(By Heather Golde)

It’s been exactly one year since I wrote Distracted Living. In that piece, I described a night when I left my daughter alone in the tub while I went to start the shower for her brother. I stopped to look at an e-mail. It was just two minutes, but it could have been a lifetime. She had fallen asleep in the bathtub. I could have lost her.

I had no idea that my story of that night would resonate with so many. What was it that we were responding to? How it is that so many men and women across the country saw themselves in that moment? What was taking over all of us?

I have revisited this question many times over a long, wonderful, and exhausting year. I believe there were two parts to my story that night. The first was a feeling that I believe resonates with many of us — we feel frustration or boredom in the day-to-day minutiae of parenting, and we use our phones as an escape from these hard feelings. The other piece of it was a desire to operate much like our phones, to try to do multiple things at once with increasing efficiency. Perhaps it’s not just that we’re glued to our phones, but rather that we’re becoming them.

I regret that after all this time, I still have more questions than answers. Are our lives supposed to have a headline, a main story that we could, in effect, be distracted from? Or are we supposed to be living in multiple places, spaces, and stories at all times? Were we designed that way? Or are we adapting, literally evolving, from an evolutionary place in terms of how we operate, based on these little devices we almost always have in our hands, next to us, in our back pocket, in front of our faces, on our nightstands, never more than two inches from us.

I have come to realize that my desire to multi-task stems from a very human place, not just an overly aggressive attachment or dependency on technology. You see, what I missed in my post one year ago was that I pinned the source of this inability to single task, this feeling of chronic distractedness, as directly correlated with the rise of smartphones and tablets. It was easy to blame this feeling on technology, which felt like the likely candidate.

Sure, I think there is some truth to that – that there is some sinister underpinning to the increasing scope of this stuff in our lives. But what I undervalued is what drives that increasing scope: you and me. Human desires, struggles, boredom, frustration. I wasn’t just externally distracted by other people and places and things that needed me, I was equally seeking distractions in a very human quest to evade tricky feelings through enough apps and clicks.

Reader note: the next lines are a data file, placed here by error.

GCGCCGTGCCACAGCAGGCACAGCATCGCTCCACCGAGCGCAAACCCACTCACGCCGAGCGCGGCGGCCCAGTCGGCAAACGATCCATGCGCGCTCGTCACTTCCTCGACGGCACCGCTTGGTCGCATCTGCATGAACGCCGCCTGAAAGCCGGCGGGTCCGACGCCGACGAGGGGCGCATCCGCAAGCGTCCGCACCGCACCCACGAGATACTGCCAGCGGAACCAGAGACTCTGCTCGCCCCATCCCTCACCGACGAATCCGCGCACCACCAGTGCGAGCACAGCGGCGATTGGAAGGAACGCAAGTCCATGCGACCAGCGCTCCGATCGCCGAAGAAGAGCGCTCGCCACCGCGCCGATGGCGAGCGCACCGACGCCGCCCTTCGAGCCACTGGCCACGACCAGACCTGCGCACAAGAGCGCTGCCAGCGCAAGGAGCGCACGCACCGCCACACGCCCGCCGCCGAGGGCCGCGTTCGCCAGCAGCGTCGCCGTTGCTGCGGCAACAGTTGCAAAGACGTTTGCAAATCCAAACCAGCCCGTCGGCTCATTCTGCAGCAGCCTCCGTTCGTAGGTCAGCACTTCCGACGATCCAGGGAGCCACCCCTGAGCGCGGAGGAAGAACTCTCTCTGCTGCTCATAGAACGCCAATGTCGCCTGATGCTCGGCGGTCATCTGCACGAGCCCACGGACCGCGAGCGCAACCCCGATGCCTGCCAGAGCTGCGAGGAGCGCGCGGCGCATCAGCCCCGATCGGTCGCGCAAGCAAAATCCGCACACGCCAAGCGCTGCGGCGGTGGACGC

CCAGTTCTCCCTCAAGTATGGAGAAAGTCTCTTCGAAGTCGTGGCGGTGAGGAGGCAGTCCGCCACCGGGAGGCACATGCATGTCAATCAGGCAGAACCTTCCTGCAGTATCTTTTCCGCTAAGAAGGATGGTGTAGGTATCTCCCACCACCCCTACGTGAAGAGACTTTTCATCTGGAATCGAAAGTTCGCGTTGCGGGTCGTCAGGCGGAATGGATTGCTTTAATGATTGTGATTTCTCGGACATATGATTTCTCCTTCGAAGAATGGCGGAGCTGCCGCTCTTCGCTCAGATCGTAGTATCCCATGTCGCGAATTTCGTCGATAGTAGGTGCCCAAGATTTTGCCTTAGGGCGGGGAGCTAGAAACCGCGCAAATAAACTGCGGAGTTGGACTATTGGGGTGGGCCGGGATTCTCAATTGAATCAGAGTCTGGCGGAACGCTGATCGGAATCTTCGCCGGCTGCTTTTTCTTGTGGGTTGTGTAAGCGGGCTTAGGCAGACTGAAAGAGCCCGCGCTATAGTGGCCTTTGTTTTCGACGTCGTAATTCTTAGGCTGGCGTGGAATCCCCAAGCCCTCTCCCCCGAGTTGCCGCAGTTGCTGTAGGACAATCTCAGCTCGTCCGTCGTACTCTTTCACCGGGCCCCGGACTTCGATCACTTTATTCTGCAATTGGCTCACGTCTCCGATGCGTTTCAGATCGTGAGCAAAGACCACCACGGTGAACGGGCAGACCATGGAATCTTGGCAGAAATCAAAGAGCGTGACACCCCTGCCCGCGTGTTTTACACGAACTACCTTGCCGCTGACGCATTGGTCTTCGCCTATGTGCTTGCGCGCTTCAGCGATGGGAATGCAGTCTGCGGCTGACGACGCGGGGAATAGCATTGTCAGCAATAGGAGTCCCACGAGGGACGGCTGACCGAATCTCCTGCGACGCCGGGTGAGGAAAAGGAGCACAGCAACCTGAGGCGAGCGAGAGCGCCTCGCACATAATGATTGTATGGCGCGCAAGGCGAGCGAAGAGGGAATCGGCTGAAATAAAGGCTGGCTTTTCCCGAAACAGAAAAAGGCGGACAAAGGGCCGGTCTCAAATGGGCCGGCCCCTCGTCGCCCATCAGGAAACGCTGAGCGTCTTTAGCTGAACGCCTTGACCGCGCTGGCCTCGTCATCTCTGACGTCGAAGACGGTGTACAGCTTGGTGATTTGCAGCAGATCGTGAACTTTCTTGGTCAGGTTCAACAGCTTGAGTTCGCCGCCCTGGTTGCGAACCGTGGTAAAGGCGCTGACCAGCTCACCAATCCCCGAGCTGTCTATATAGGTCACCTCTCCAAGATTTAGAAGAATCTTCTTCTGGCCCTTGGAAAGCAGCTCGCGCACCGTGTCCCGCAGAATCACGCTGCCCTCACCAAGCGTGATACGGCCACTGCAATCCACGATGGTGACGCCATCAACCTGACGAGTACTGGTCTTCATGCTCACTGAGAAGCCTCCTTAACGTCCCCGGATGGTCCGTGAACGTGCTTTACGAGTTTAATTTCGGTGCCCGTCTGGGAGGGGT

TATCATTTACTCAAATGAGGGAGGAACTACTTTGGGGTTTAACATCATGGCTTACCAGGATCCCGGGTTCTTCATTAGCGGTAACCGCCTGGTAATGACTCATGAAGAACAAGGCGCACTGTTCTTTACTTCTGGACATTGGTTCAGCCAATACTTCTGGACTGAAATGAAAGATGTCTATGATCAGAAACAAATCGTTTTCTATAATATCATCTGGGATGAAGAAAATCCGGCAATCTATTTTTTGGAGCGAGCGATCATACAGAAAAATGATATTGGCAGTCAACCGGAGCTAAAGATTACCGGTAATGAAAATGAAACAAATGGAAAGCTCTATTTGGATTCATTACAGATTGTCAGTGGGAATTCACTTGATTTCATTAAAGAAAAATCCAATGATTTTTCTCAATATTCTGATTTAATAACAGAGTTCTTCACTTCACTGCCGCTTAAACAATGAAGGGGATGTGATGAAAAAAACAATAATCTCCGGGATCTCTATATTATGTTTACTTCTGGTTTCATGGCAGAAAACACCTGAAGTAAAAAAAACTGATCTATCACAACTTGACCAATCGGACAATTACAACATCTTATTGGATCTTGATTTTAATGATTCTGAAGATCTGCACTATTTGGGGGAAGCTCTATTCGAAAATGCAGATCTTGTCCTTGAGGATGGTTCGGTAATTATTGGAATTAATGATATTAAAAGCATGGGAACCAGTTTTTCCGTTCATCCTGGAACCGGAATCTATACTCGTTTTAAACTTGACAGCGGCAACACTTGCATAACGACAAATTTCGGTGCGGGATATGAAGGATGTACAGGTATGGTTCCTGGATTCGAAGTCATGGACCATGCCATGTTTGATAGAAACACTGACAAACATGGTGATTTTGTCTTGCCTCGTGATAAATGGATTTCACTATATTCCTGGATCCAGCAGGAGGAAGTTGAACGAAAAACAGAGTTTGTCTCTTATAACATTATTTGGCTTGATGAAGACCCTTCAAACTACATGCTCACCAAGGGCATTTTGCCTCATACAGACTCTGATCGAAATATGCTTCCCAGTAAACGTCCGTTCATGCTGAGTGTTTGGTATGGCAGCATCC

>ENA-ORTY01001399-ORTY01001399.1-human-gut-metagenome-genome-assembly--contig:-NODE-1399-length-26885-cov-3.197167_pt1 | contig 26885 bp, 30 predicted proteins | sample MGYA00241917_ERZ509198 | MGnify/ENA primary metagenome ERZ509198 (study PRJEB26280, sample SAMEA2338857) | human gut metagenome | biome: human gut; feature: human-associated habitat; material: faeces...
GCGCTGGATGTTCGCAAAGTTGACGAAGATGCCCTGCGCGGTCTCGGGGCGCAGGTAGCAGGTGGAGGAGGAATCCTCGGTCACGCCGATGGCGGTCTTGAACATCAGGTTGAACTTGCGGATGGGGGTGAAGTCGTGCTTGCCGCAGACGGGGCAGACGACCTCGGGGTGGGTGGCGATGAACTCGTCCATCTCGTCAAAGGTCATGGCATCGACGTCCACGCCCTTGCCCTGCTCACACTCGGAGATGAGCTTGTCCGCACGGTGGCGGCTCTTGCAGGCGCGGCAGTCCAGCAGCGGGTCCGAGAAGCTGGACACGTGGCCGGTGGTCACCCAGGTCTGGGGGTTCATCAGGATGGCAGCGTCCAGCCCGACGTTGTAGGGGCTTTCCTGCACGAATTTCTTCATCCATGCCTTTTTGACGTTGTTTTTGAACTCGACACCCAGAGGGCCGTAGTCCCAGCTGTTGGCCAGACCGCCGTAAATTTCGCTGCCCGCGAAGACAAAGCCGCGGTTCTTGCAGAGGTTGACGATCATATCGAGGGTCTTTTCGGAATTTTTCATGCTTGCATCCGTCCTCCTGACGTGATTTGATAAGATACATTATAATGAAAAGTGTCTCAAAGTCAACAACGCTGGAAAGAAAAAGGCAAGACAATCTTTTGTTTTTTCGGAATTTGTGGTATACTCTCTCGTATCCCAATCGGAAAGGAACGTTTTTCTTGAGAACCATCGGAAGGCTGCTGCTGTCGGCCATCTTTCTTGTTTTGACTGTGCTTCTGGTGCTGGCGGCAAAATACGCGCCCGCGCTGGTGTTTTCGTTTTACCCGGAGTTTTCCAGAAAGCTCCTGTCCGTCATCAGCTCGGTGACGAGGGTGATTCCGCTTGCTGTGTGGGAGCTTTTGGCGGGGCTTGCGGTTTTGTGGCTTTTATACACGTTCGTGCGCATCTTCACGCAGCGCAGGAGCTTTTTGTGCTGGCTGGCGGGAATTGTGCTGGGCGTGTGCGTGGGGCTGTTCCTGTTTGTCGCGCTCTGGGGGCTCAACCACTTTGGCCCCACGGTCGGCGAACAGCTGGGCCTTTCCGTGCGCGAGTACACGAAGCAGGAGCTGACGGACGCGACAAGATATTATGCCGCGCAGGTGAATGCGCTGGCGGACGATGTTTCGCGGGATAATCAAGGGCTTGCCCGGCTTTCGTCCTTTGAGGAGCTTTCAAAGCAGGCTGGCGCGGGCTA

Over the past several months, I have taken some steps to increase my comfort level with the role of technology in my life, and to minimize distractions. I have specific moments in my day when phones and tablets are far away. These include: meals, driving, bathing, and bedtime rituals with our children. I have deleted all social media apps from my phone. If I want to check something I need to do so through Internet Explorer which is more cumbersome and less user-friendly on a mobile device. This is good because it discourages me from doing so too often throughout the day. Perhaps most importantly, all of my notifications have been disabled. It doesn’t hum or rattle or beep or anything. It just lies there and does nothing, the way a piece of plastic should.

But this feeling of struggling to single task, I would be lying if I said it didn’t still persist. It is hard to be okay with letting things drop: being late, or messy or uncomfortable or letting little ones feel impatient. It is hard to feel that you cannot help them all or do it all. It is a hard truth borne from a slowly evolving realization that doing less can, in fact, mean more.

I recently read an article detailing a scientific study that people who read books, or who engage in “slow reading,” are more able to retain information than if the same thing is read on an e-reader. The authors write: “As we increasingly read on screens, our reading habits have adapted to skim text rather than really absorb the meaning.” This perfectly sums up this feeling that I continue to struggle with: this feeling of trying to do too much at any one time; this feeling of skimming through life, rather than absorbing the meaning.

Do you know this feeling? It is the difference between sitting at the table versus being at it, or putting them to bed versus tucking them in. It is the difference between eating your food versus tasting it or raising your kids versus enjoying them. Are you truly there in mind and body, or are you skimming?

Honestly, it’s harder than it looks. One year later, I still fight the impulse to avoid hard feelings by looking down, or to just multitask my way through the hours. Each day, I am at war with myself over the misguided and culturally reinforced notion that having it all, in fact, means doing it all. It is a hard fight. But I continue to wage my own daily struggle with intention.

I fight knowing that this life and the people I love are worth it; knowing how much better and brighter it will be to put down a world filled with mindless to-dos and distractions that glow at me from within my phone, to truly stay present in the world I am blessed enough to be in.

Meer, a mother of three, lives in New England, where she writes her blog, My Jenn-eration. You can also find her on twitter @JennMeer

You might also like:

Parents are the ones who need screen-time limits

How I learned to be a more mindful parent

Kids say parents are too distracted

Parenting as a Gen Xer, in the age of iEverything

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